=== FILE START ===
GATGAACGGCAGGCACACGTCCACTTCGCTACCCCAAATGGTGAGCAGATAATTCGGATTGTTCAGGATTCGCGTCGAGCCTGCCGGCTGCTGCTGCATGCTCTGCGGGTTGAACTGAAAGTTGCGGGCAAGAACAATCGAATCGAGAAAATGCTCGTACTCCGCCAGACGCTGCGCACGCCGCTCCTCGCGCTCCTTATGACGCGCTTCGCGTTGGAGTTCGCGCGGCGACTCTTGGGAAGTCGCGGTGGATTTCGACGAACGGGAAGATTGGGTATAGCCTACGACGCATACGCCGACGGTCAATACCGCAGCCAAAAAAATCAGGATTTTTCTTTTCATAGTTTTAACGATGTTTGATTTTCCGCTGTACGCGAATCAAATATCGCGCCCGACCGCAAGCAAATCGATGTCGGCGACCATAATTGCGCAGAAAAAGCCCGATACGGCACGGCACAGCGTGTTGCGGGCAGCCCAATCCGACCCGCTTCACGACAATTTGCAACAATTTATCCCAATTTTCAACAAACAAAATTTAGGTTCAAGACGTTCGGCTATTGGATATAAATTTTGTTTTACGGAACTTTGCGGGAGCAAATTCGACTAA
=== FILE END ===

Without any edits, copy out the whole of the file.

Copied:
GATGAACGGCAGGCACACGTCCACTTCGCTACCCCAAATGGTGAGCAGATAATTCGGATTGTTCAGGATTCGCGTCGAGCCTGCCGGCTGCTGCTGCATGCTCTGCGGGTTGAACTGAAAGTTGCGGGCAAGAACAATCGAATCGAGAAAATGCTCGTACTCCGCCAGACGCTGCGCACGCCGCTCCTCGCGCTCCTTATGACGCGCTTCGCGTTGGAGTTCGCGCGGCGACTCTTGGGAAGTCGCGGTGGATTTCGACGAACGGGAAGATTGGGTATAGCCTACGACGCATACGCCGACGGTCAATACCGCAGCCAAAAAAATCAGGATTTTTCTTTTCATAGTTTTAACGATGTTTGATTTTCCGCTGTACGCGAATCAAATATCGCGCCCGACCGCAAGCAAATCGATGTCGGCGACCATAATTGCGCAGAAAAAGCCCGATACGGCACGGCACAGCGTGTTGCGGGCAGCCCAATCCGACCCGCTTCACGACAATTTGCAACAATTTATCCCAATTTTCAACAAACAAAATTTAGGTTCAAGACGTTCGGCTATTGGATATAAATTTTGTTTTACGGAACTTTGCGGGAGCAAATTCGACTAA